Water Cycle Explanation for Kids - Process and Facts

# Water Cycle Explanation for Kids – Process and Fun Facts

The water cycle is an environmental phenomenon that consists of three processes, evaporation, condensation, and precipitation. Kids are taught about the water cycle phenomenon in school. But if your kid is inquisitive and asks you different questions about the water cycle or different forms of water, we have all the information you need to explain them in the simplest way possible. So, get familiar with the topic and explain your child. Let’s take a look at the water cycle information for children given below and help them learn and understand this natural concept.

## What Is the Water Cycle?

The water from the various water bodies on the earth gets evaporated because of the Sun’s heat. The water in the form of vapours then cools down at a certain height and condenses to form clouds. The water keeps condensing to form clouds, but when too much water gets accumulated, the clouds become heavy and then the water falls from the sky in the form of rain, snow, or hail. The water then gets collected in oceans, lakes, or ponds. In due course, this water again gets evaporated initiating the whole cycle over and over.

## What are the Steps Involved in Water Cycle?

The water cycle process for kids can be explained in a way that will make them enjoy learning about it. The water cycle explanation for kids can be done using colourful illustrations, which may help them grasp the concept better. Let’s look at the water cycle steps for kids below:

### 1. Evaporation

In this process, the heat from the Sun causes the water present on the Earth (seas, oceans, rivers, ponds and lakes) to evaporate in the form of vapours and rise up to the sky. The water vapours then accumulate to form clouds.

### 2. Condensation

When these water vapours cool down sufficiently, they turn into the liquid state again. The procedure of converting from a gaseous form into liquid is called condensation.

### 3. Precipitation

Precipitation takes place when water vapours condense to turn into tiny water drops, which falls from the sky in the form of rain, sleet, snow, or hail.

### 4. Collection

The water falling from the sky due to precipitation gathers in different water bodies like oceans, seas, rivers, lakes and so on. The water then evaporates again and the cycle continues.

The water cycle for kids is an important topic that is taught to them in grades 3 – 4 onwards. The steps of this natural phenomenon are taught to them with the help of a water cycle diagram for kids.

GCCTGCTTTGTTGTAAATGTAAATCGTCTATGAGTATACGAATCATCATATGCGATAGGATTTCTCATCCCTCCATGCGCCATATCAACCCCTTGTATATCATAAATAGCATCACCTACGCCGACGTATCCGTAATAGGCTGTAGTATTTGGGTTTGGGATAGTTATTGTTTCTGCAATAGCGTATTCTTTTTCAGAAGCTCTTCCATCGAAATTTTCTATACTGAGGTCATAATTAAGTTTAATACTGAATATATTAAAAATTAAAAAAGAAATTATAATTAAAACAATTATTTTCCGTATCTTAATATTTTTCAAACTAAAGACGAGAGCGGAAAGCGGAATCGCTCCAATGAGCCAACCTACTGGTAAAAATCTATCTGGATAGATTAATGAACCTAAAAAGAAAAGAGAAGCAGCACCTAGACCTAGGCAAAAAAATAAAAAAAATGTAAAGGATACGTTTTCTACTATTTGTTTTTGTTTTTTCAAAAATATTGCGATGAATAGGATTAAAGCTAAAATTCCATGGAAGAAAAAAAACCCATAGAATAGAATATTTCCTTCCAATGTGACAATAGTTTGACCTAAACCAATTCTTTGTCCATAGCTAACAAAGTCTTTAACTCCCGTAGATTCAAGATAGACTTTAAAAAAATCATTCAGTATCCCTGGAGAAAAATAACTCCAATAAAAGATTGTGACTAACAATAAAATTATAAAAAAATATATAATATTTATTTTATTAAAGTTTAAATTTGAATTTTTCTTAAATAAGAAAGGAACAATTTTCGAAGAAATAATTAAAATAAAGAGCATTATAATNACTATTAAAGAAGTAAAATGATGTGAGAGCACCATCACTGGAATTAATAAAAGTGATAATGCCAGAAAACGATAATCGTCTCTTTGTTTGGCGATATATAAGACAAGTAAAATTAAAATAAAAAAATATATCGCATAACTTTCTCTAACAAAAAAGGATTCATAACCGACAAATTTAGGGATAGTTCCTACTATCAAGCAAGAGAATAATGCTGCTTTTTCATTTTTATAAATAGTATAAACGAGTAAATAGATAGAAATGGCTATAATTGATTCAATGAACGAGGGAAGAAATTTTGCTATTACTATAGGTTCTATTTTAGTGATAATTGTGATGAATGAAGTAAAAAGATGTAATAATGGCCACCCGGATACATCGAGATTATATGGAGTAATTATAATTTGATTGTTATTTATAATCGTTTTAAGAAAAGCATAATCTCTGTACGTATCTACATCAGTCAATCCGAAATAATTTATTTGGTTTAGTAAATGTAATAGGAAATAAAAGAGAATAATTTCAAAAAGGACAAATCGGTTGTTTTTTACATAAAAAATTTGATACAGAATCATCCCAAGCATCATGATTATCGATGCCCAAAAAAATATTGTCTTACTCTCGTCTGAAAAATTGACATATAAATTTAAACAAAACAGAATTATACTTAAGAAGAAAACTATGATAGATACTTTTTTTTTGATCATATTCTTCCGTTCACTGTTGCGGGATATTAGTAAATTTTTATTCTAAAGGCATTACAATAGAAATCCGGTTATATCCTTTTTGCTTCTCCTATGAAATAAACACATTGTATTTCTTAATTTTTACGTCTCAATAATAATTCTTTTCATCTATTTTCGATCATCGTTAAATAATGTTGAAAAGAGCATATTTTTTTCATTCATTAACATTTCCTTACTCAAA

## Activities to Teach About Water Cycle for Kids

To make it easy for kids to understand the concept of the water cycle, you can use the following activities:

### 1. Create Your Own Water Cycle

Fill a large bowl quarterly with water and place it outside in the sun. Put an empty cup into the bowl and cover the bowl with plastic wrap. Tie a string or place a rubber band around the plastic wrap to secure it, and have your child watch the water cycle unfold.

### 2. Cloud in a Bottle

Add warm water to a 2 litre water bottle until it’s about a third of the way full. Put the cap on back on the bottle and squeeze and let go of the bottle. Ask your child to record what happens. Now, remove the cap. Light a matchstick, and after blowing it out, place it into the bottle while it’s still warm. Put the cap back on and then squeeze the bottle again and let go of it. You will see a cloud forming inside the bottle, demonstrating condensation and cloud formation.

## Other Interesting Facts About the Water Cycle

Some interesting facts about the water cycle for kids are as follows:

• Plants also contribute to the process of evaporation by way of transpiration. Plants may release some water on to their leaves which gets evaporated owing to the Sun’s heat.
• The combination of transpiration and evaporation is called evapotranspiration.
• Sometimes water may convert directly into a gaseous state like water vapours from snow or ice without first melting into liquid. This process is called sublimation.
• Evaporation affects only the water’s surface.
• Hot water tends to evaporate faster than cold water.
• Water trapped in ice caps and glaciers is the purest form of water available on the Earth.
• Some of the groundwater may sooner or later makes its way to the oceans gathering salts and minerals during the journey thereby making the ocean water salty.
• Global warming has impacted the water cycle causing wet places to become wetter and dry places drier.
• About 97% of Earth’s water is salt water. So, 3% of the water on Earth is freshwater out of which 2% exists in the form of icecaps and glaciers. Thus only 1% of the Earth’s water is available for the living beings.
• The process of the water cycle is reversible which means liquid changes to vapours and the vapours condense to form liquid again.
• The water cycle is like a loop with no starting point nor an end.

## FAQs

### 1. Which Part Plays An Important Role in the Water Cycle?

Oceans are a vital part of the water cycle. The oceans host 97% of the water, and nearly 78% of precipitation occurs on the surface of the oceans. But the other parts of the water cycle are as important as oceans, as each phase of the water cycle is dependent on the other.

### 2. How Can We Protect Our Water Cycle?

It is important to protect the water cycle as water is a limited resource. Therefore, we must prevent water pollution by reducing the contaminants entering the water bodies as much as possible. We should also use water carefully and reduce water wastage.

Teaching the process of the water cycle to kids is important to make them understand the different environmental phenomenon. It may also make them realise the importance of saving water.